Ransomware attackers aren’t always after the biggest fish. In fact, so-called “mid game hunting” — as opposed to “big game” hunting — where attackers identify smaller targets that are less likely to trigger a legal or governmental response, appears to be on the rise.
Who is Being Targeted by Mid Game Ransomware Hunters… and Why?
The high-profile 2021 ransomware attack on Colonial Pipeline drew a great deal of attention, including political responses from the U.S. administration and the administrations of other countries. In response to this attack and other high-volume, widely publicized attacks, governments have begun taking measures to make it more challenging for ransomware attackers to target large scale entities, especially those related to public services. Law enforcement efforts have been beefed up, measures to disrupt the flow of cryptocurrency have been put in place, and governmental investments into Cybersecurity have increased.
These tactics seem to be driving at least some ransomware attackers away from high-profile targets. As this Data Breach Today article emphasizes, many have shifted from fishing for the biggest fish in the sea to a strategy that favors a decentralized approach, conducting multiple attacks on small and medium businesses.
According to the article, small and midsize professional services firms — especially law firms and financial service firms — are at significant risk from ransomware attacks primarily because they are less prepared.
A 2020 Datto survey revealed that more than 85% of managed service providers (MSPs) report attacks against SMBs, but only 28% indicate they are concerned about ransomware.
It’s not surprising that not long ago, companies often felt safe in the knowledge that their small or medium businesses (SMBs) weren’t generally on the radar of ransomware attackers.
Today, however, these same companies sit directly in the crosshairs of an increasing number of ransomware actors looking for targets that typically have ineffective security measures in place. SMBs tend to invest a smaller portion of their budgets into Cybersecurity than large scale enterprises. They are also less likely to conduct Cybersecurity training to their employees, making it less likely an alert employee will recognize and stop a phishing or fraud attempt.
What are Some Prominent Tactics and Threat Types Bad Actors are Using?
The global shift to remote work during the COVID-19 pandemic, opening up millions of new endpoints for ransomware attackers to exploit. Accessible remote desktop protocol (RDP) was a favorite attack vector in 2020.
Industry watchers note that the ransomware being used today is much more advanced than it was even a few years ago. Not only is the malware more capable and more difficult to detect, phishing methods have improved, too. Emails and links often look quite authentic, making it easier to trick unsuspecting employees.
While ransomware itself has become more sophisticated, those who deploy ransomware attacks need not be top tier hackers and programmers to succeed. Ransomware attackers with limited technical expertise are buying deployable malware packages online from ransomware providers and using them against companies within minutes of purchase.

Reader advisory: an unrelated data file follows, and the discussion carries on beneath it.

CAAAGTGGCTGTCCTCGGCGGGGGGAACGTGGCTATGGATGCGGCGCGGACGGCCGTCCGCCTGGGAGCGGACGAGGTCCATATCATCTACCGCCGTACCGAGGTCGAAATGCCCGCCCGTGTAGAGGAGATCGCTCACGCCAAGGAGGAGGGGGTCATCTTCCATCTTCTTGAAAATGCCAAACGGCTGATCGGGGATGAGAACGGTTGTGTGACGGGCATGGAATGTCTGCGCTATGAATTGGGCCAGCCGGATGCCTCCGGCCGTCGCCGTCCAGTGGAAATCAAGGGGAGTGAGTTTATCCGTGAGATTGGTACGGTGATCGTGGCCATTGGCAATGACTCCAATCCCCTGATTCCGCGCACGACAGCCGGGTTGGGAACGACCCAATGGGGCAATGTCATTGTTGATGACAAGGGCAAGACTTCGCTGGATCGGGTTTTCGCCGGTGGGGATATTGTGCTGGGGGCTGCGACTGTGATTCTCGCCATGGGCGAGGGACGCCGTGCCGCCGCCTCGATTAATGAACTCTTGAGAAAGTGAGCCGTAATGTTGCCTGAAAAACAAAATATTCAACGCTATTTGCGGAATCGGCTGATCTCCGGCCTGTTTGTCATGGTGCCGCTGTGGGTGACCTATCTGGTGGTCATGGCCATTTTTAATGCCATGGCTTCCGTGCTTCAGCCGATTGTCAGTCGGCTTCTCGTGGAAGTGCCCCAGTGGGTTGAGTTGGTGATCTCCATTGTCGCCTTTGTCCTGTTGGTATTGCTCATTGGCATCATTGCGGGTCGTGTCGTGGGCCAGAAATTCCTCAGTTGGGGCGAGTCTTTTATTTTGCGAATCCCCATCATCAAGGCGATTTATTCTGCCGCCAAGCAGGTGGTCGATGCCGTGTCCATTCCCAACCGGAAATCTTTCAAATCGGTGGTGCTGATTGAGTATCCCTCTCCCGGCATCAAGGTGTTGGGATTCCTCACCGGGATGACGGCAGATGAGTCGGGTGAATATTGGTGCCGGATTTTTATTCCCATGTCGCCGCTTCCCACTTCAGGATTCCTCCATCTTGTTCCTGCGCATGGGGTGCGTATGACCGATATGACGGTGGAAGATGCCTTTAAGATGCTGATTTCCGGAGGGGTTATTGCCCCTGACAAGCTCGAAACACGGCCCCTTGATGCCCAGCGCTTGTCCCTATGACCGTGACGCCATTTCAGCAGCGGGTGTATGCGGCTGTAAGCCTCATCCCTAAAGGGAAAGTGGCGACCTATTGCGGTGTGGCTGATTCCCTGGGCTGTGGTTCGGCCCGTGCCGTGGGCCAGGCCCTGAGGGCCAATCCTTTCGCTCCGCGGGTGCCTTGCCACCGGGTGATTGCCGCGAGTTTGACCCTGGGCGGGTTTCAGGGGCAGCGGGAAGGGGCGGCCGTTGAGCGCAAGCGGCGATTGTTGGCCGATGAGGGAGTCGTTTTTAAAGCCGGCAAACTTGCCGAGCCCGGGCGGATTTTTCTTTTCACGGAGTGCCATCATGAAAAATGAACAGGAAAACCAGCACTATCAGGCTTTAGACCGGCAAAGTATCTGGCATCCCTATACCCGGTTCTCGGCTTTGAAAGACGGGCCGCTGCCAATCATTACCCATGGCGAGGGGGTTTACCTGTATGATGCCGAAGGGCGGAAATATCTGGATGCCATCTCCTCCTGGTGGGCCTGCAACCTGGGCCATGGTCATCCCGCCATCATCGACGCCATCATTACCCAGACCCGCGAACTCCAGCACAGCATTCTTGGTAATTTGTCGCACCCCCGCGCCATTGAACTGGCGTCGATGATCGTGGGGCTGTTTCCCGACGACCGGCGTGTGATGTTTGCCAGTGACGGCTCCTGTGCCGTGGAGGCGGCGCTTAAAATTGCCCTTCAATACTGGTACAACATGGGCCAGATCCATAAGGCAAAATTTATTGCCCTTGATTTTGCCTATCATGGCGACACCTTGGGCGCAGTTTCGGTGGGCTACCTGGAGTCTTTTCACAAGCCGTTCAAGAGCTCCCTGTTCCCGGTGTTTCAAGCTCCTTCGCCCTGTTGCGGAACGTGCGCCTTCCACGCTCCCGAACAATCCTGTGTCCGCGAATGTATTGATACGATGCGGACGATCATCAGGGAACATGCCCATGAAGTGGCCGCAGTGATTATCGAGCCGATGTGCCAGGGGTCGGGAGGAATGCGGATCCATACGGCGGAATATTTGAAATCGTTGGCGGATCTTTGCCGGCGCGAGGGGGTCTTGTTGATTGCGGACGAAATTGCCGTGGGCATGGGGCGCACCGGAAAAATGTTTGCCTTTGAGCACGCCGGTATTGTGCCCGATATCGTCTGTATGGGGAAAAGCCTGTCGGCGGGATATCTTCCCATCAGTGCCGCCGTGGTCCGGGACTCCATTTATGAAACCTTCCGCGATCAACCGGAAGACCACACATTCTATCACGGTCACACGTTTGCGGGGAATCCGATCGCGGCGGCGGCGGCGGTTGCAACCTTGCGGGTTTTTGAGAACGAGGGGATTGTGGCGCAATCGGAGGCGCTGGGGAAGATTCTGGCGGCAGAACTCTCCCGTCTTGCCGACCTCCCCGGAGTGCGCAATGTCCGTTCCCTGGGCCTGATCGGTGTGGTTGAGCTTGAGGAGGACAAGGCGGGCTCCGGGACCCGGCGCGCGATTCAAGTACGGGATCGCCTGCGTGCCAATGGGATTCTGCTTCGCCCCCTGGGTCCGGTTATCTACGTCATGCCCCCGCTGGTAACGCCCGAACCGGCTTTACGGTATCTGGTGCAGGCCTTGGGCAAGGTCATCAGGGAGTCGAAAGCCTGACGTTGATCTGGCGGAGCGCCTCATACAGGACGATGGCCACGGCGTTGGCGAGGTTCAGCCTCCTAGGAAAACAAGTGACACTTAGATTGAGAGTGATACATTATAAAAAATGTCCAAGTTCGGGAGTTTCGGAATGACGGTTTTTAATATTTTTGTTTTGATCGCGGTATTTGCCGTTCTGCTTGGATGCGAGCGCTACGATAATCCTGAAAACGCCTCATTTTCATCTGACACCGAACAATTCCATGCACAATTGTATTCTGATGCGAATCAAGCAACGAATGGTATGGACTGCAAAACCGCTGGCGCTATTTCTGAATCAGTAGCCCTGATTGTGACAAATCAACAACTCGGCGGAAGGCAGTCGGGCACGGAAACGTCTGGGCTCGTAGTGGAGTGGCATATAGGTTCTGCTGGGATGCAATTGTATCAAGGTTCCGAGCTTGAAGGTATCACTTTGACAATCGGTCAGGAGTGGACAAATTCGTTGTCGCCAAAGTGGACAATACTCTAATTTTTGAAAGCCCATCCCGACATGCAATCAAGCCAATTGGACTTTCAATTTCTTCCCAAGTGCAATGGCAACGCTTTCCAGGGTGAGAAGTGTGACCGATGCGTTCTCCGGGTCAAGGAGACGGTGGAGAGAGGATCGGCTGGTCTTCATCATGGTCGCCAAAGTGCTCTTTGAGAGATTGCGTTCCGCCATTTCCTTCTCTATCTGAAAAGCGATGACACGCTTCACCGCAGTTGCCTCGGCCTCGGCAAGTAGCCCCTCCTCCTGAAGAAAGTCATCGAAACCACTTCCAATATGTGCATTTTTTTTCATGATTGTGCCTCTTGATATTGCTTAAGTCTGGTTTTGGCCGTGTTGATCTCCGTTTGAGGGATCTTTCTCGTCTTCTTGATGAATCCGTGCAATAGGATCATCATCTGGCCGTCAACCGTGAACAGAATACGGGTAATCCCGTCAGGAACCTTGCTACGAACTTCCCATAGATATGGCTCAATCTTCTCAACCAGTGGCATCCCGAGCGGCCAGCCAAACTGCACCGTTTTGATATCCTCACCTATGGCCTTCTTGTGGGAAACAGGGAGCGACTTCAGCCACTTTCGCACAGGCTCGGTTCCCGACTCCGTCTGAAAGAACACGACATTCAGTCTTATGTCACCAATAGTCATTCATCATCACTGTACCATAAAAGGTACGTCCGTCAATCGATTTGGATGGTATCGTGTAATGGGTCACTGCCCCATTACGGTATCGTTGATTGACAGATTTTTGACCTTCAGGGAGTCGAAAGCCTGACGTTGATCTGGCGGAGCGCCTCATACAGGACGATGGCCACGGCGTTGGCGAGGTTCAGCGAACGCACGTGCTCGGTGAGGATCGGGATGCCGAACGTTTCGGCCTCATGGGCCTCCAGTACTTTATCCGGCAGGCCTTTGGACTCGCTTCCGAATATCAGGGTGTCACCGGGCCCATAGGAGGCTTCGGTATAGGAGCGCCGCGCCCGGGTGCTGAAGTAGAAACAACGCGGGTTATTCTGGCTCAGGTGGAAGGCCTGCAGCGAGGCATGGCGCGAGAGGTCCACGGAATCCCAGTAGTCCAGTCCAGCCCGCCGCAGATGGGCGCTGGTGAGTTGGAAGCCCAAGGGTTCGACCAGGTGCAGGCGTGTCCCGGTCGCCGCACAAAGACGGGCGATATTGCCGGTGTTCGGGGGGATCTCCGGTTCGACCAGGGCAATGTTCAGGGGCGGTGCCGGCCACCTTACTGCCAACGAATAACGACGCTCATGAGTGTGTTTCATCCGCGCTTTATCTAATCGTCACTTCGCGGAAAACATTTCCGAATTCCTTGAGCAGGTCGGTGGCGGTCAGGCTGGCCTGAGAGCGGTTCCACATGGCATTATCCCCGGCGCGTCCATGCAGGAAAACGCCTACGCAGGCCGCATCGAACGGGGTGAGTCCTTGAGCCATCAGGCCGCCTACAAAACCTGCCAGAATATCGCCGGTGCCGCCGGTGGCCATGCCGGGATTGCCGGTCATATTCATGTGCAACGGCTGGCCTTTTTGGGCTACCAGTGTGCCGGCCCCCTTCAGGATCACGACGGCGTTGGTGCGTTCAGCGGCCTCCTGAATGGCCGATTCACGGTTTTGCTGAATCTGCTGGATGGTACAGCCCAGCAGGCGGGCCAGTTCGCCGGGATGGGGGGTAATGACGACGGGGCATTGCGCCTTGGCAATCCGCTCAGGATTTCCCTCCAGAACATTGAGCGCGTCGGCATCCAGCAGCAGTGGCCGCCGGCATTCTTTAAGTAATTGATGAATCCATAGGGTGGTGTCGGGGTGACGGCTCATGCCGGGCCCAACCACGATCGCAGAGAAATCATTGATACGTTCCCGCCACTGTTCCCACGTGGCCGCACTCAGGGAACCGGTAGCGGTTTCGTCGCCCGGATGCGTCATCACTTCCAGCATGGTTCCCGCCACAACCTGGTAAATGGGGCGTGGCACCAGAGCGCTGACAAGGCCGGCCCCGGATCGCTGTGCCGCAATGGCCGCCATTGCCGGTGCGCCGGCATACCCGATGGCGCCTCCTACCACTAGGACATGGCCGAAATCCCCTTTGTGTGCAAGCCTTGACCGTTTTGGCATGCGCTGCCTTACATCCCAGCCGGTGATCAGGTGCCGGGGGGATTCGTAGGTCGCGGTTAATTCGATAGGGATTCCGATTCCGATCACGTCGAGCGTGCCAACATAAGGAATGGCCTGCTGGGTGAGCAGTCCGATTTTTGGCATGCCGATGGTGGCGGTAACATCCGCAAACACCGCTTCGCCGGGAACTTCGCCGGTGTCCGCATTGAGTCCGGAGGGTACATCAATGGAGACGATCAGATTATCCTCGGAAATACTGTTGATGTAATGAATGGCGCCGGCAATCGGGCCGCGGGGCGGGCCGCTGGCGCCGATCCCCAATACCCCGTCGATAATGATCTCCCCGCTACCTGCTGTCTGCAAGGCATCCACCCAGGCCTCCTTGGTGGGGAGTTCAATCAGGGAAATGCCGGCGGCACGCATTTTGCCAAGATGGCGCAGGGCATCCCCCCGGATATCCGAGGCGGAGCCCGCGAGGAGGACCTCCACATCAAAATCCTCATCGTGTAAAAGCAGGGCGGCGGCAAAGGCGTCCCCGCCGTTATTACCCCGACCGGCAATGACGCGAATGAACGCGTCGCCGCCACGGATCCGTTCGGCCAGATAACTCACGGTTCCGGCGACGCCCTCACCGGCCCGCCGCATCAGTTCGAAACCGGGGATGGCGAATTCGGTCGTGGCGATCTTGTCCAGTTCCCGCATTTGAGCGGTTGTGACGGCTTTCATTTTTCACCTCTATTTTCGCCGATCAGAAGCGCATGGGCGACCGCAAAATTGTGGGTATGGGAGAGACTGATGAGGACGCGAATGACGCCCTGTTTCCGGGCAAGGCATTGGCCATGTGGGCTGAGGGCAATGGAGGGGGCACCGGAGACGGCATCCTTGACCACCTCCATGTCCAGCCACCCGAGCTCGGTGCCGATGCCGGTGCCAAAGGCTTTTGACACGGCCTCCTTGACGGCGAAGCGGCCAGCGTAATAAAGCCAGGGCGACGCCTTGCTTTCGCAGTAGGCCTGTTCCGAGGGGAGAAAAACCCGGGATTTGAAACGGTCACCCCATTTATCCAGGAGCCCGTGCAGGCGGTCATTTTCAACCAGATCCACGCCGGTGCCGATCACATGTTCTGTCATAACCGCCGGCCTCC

Ransomware groups are infiltrating systems to uncover sensitive data and study financial information before launching malware. This allows them to come up with a ransom amount that the company can actually pay and to threaten companies with going public about what they found on the company servers. Ransomware actors are demanding lower ransoms in general, in fact.
While the average ransomware payment has remained high — according to an IDC survey, the average in 2020 was nearly $250,000 — large ransom payments are at play. Colonial Pipeline, for example, paid a $4.4 million ransom. However, the median ransomware payout is only $75,000, a figure that could significantly damage many SMBs, but also a realistic figure that might entice some to just pay up and put the attack behind them. Unfortunately, 17% of those who paid the ransom still didn’t get their stolen data back, according to a Webroot survey.
How Can MixMode Safeguard Your Network From Ransomware?
The legacy Cybersecurity systems many SMBs have in place are no match for today’s sophisticated ransomware. MixMode’s predictive, third wave AI goes far beyond the capabilities of basic machine learning platforms centered on labeling, which have no visibility into network activity since the latest update.
MixMode responds to real-time behavior, identifying potential threats based on a constantly evolving baseline of expected behavior. Organizations get immediate insights that can identify attacks before they cause damage — including ransomware. Hackers are detected the moment they enter the network, before they can install malware.
Legacy AI solutions lag behind when it comes to identifying the vast majority of ransomware attacks. Because these systems are protected by the labeling process, brand new attacks can slip right by. It would be impossible for these systems to learn enough labels to stave off the literally infinite number of methods attackers can use to access endpoints.